|NYG (6 yrs)||682||2835||2430||360||678||94||42||16||290||151||224||151||.279||.358||.372||.730|
|BSN (2 yrs)||178||740||646||77||169||14||12||4||85||11||50||40||.262||.338||.339||.677|
|STL (2 yrs)||224||976||867||152||247||25||18||10||114||43||48||72||.285||.356||.390||.745|
|WHS (1 yr)||77||321||284||65||96||9||8||5||58||11||14||12||.338||.405||.479||.884|
|BLN (1 yr)||145||635||535||99||161||18||8||5||106||33||53||30||.301||.404||.393||.796|
|BRO (1 yr)||63||259||214||49||52||11||4||2||32||16||21||16||.243||.362||.360||.722|
|BLA (1 yr)||68||285||250||40||79||10||8||0||42||17||19||13||.316||.378||.420||.798|
After pitching briefly for Cincinnati in 1894, this southpaw native of Dayton, Kentucky signed with the Pirates in 1897 and became a four-time twenty game winner by the time he was 27-years-old. He teamed with Happy Jack Chesbro and Deacon Phillipe to give the Bucs three of the top starting pitchers in all of baseball at the turn of the century and that trio led Pittsburgh to two straight NL Pennants in 1901 and ’02, just before there was a World Series. But during that 1902 season, Tannehill was involved in a bizarre incident that would end up having a dramatic impact on New York Yankee franchise history.
After a Pirate game in August of that season, Tannehill got into a fight with one of his own teammates and dislocated his throwing shoulder. Pirate owner Barney Dreyfuss accompanied his injured pitcher to the hospital where Tannehill was administered ether so that a doctor could maneuver the injured shoulder back into its socket. While under the influences of the anesthetic, the patient started talking and one of the shocking things he told Dreyfuss was that he and several of his teammates, including Chesbro had been secretly talking with Ban Johnson, the president of the new American League. Johnson had offered the players $1,000 apiece to jump to the new league in1903. Dreyfuss responded by giving Tannehill, Chesbro and Pirate catcher Jack O’Connor their unconditional release and all three became members of the 1903 New York Highlanders, an AL team that had just been relocated to New York from Baltimore.
Chesbro won 21 games for the new club, but Tannehill struggled in his new surroundings and finished 15-15. He hated pitching in New York’s Hilltop Park complaining that a cold Hudson River wind that constantly blew across the ball field was harmful to his pitching arm. He also had a tough time getting along with his new manager, Clark Griffith and that relationship suffered an irreparable break when Griffith suspended Tannehill’s best buddy, O’Connor during the season.
The unhappy southpaw requested a trade back to Cincinnati, where the air was warmer and he could be near his family in Kentucky. Instead, in December of 1903, New York traded him to the Red Sox. Even though it was not his first choice, the change of scenery and getting away from Griffith did wonders for Tannehill’s pitching. He became a 20-game winner for a fifth and sixth time during his first two seasons in Beantown and in the process, got some revenge on his old Hilltopper skipper, when his 21-11 season in 1904 was instrumental in helping Boston edge out New York for the 1904 AL Pennant.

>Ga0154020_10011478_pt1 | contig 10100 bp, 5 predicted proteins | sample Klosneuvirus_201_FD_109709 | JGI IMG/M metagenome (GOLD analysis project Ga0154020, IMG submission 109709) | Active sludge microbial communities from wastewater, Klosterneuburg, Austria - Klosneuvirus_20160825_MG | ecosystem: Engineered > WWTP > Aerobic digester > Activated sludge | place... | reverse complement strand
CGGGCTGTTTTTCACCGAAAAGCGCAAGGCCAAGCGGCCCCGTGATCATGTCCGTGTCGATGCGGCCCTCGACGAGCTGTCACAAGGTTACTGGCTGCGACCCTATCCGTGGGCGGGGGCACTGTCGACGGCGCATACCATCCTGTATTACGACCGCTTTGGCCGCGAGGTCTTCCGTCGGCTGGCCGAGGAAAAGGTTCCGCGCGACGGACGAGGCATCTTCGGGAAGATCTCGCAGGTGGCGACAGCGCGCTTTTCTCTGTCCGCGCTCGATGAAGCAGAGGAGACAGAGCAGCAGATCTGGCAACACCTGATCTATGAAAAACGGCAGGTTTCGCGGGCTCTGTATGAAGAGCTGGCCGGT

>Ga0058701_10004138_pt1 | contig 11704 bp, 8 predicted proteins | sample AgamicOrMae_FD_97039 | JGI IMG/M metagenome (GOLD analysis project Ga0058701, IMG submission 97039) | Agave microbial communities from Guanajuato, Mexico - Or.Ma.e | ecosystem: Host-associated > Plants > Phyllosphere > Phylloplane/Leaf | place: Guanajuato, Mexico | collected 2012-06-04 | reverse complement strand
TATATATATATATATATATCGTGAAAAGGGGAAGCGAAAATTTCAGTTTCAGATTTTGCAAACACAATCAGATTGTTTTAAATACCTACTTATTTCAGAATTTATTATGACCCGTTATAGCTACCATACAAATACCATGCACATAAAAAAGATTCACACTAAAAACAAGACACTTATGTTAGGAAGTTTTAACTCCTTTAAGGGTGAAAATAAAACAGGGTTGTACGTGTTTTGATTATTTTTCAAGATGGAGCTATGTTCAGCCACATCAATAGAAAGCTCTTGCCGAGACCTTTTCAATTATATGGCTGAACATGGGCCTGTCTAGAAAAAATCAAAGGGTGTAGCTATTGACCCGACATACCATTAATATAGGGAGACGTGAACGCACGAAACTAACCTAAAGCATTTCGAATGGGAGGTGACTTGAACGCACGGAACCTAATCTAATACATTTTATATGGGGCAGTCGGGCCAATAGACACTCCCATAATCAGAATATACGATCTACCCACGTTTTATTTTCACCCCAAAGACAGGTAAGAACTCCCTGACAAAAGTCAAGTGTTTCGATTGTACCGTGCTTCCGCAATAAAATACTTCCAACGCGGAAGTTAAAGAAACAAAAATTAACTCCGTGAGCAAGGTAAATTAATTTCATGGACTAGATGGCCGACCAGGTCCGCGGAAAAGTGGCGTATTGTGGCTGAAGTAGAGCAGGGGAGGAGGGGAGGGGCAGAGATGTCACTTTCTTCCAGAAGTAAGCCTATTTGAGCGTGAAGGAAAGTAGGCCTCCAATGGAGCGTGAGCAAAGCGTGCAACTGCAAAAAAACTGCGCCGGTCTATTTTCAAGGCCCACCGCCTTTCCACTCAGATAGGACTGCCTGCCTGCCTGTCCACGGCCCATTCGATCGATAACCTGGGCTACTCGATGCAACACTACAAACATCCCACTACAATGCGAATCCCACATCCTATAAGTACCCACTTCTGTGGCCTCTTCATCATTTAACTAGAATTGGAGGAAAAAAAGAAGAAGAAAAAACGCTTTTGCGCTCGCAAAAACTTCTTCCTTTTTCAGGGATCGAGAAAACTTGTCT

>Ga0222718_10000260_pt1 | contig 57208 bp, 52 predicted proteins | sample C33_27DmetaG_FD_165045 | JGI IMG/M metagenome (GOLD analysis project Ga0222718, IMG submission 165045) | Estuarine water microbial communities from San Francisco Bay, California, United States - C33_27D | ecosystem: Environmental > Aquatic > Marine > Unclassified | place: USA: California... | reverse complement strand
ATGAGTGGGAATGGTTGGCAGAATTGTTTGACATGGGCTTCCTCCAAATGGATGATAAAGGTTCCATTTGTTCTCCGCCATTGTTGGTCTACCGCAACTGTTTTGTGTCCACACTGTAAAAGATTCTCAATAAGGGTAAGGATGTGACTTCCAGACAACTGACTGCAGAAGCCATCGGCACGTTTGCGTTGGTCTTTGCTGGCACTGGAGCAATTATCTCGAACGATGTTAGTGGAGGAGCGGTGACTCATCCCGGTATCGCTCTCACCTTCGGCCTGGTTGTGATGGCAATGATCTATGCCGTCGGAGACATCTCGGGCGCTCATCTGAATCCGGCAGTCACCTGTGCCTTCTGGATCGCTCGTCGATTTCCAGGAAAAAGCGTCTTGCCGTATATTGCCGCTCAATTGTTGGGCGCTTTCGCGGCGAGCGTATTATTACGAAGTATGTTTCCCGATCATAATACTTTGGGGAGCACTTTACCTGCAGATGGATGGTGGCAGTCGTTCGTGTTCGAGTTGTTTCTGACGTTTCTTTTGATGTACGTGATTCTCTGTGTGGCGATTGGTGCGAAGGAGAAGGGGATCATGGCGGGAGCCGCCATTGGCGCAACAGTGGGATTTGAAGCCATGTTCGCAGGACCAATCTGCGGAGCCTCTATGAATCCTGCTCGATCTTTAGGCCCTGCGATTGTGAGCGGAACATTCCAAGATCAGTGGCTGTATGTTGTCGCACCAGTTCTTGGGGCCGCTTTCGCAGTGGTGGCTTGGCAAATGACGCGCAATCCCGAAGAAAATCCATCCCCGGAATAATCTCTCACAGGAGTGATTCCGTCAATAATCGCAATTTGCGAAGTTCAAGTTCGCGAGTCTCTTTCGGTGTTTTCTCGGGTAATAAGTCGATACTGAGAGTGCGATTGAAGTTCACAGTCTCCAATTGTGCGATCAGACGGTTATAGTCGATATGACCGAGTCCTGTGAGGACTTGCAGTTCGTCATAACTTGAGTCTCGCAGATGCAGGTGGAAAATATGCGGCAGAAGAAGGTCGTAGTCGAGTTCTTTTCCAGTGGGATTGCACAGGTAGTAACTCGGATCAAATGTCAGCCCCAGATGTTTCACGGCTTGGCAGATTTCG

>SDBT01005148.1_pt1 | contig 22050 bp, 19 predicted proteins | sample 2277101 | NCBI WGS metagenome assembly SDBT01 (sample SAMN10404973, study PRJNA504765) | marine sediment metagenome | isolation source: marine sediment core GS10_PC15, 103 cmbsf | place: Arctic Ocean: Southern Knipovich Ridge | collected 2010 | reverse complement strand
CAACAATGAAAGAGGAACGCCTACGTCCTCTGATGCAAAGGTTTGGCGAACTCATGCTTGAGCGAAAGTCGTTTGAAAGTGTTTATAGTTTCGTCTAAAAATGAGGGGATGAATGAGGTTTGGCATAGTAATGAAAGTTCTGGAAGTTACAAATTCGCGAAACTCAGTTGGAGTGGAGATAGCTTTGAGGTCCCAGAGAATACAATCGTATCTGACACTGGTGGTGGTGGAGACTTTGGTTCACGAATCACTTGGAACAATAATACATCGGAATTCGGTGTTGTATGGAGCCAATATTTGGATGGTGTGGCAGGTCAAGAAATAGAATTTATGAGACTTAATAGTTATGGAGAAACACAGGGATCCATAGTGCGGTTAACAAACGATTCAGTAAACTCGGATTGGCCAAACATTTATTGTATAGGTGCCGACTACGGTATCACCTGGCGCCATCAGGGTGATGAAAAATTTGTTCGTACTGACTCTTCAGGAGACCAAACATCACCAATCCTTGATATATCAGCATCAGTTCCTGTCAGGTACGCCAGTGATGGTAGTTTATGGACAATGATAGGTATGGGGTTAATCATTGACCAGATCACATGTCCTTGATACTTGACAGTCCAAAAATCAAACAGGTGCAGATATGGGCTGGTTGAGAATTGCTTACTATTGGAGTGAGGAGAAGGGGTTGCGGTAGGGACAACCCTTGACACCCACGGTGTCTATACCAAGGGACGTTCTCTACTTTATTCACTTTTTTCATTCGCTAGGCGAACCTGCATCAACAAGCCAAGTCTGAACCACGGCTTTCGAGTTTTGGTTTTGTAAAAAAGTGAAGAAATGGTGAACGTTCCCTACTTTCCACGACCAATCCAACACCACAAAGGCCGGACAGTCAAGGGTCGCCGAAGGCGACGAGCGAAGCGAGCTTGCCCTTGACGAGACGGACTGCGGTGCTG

He continued pitching till 1911 and then became a minor league umpire and major league coach after his playing days were over. He passed away in 1956, at the age of 84.
|PIT (6 yrs)||116||58||.667||2.75||192||171||20||149||17||5||1508.0||1561||663||461||11||243||466||1.196|
|BOS (5 yrs)||62||38||.620||2.50||116||106||10||85||14||1||885.2||836||332||246||24||154||342||1.118|
|WSH (2 yrs)||3||5||.375||3.69||13||11||2||7||1||0||92.2||96||44||38||1||28||22||1.338|
|CIN (2 yrs)||1||1||.500||7.02||6||2||4||1||0||1||33.1||43||37||26||1||19||8||1.860|
|NYY (1 yr)||15||15||.500||3.27||32||31||1||22||2||0||239.2||258||123||87||3||34||106||1.218|
This right hander followed his older brother Harry out of the Pennsylvania coal mines to become a big league pitcher. Harry was a three-time twenty-game-winner for the Tigers. Stan would reach that magic number four times in a row with the Indians between 1918 and 1921 and then once again as a Senator, in 1925.
He was one of the best spitball pitchers in the history of the game and his greatest moment came during the 1920 World Series when he pitched and won three complete games, giving up just two earned runs and leading the Indians to their first ever championship. The Senators released him in June of the 1927 season. Coveleski sat out the rest of that season and thought about retiring but he couldn’t resist an offer to pitch for Miller Huggin’s World Champion Murderer’s Row team the following year. He won five of his six decisions as a Yankee but his ERA was almost six. New York released him in August of 1928. He was elected to the Hall of Fame in 1969, by the Veteran’s Committee along with his former Yankee pitching mate, Waite Hoyt. He passed away in 1984 at the age of 94.
|CLE (9 yrs)||172||123||.583||2.80||360||305||47||194||31||20||2502.1||2450||972||779||53||616||856||1.225|
|WSH (3 yrs)||36||17||.679||2.98||73||70||1||26||6||1||500.2||515||205||166||8||162||111||1.352|
|PHA (1 yr)||2||1||.667||3.43||5||2||2||2||1||0||21.0||18||9||8||0||4||9||1.048|
|NYY (1 yr)||5||1||.833||5.74||12||8||2||2||0||0||58.0||72||41||37||5||20||5||1.586|
No Yankees past or present were born on this date but it is the fifth anniversary of the passing of one of my favorites, Bobby Murcer. Yesterday was the third anniversary of the death of Yankee public address legend Bob Sheppard, who passed away at the ripe age of 99, on July 11th, 2010. Tomorrow, it will also be three years since George Steinbrenner died of a heart attack. So perhaps forever more, these three consecutive dates will most be remembered as anniversaries of Yankee passings and not Yankee births.